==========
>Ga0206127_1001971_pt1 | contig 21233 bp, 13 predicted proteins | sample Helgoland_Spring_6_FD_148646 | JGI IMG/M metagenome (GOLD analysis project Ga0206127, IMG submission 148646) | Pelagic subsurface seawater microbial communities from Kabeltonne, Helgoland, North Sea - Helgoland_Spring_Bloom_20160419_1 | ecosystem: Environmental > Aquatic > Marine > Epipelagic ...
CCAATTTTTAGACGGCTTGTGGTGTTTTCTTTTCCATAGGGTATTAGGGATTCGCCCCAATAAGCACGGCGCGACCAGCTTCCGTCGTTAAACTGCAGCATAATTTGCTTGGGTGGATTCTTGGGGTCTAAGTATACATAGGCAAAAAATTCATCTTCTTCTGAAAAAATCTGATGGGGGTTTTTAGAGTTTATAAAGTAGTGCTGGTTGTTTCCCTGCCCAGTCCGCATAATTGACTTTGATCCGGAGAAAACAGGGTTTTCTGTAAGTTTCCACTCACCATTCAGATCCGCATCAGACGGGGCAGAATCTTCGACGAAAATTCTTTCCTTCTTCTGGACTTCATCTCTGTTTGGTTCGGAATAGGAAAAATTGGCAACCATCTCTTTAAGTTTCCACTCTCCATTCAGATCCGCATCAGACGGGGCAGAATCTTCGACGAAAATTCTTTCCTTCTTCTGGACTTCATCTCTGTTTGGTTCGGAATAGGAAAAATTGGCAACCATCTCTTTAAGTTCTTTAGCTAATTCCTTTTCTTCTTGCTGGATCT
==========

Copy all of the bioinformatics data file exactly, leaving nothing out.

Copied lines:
>Ga0206127_1001971_pt1 | contig 21233 bp, 13 predicted proteins | sample Helgoland_Spring_6_FD_148646 | JGI IMG/M metagenome (GOLD analysis project Ga0206127, IMG submission 148646) | Pelagic subsurface seawater microbial communities from Kabeltonne, Helgoland, North Sea - Helgoland_Spring_Bloom_20160419_1 | ecosystem: Environmental > Aquatic > Marine > Epipelagic ...
CCAATTTTTAGACGGCTTGTGGTGTTTTCTTTTCCATAGGGTATTAGGGATTCGCCCCAATAAGCACGGCGCGACCAGCTTCCGTCGTTAAACTGCAGCATAATTTGCTTGGGTGGATTCTTGGGGTCTAAGTATACATAGGCAAAAAATTCATCTTCTTCTGAAAAAATCTGATGGGGGTTTTTAGAGTTTATAAAGTAGTGCTGGTTGTTTCCCTGCCCAGTCCGCATAATTGACTTTGATCCGGAGAAAACAGGGTTTTCTGTAAGTTTCCACTCACCATTCAGATCCGCATCAGACGGGGCAGAATCTTCGACGAAAATTCTTTCCTTCTTCTGGACTTCATCTCTGTTTGGTTCGGAATAGGAAAAATTGGCAACCATCTCTTTAAGTTTCCACTCTCCATTCAGATCCGCATCAGACGGGGCAGAATCTTCGACGAAAATTCTTTCCTTCTTCTGGACTTCATCTCTGTTTGGTTCGGAATAGGAAAAATTGGCAACCATCTCTTTAAGTTCTTTAGCTAATTCCTTTTCTTCTTGCTGGATCT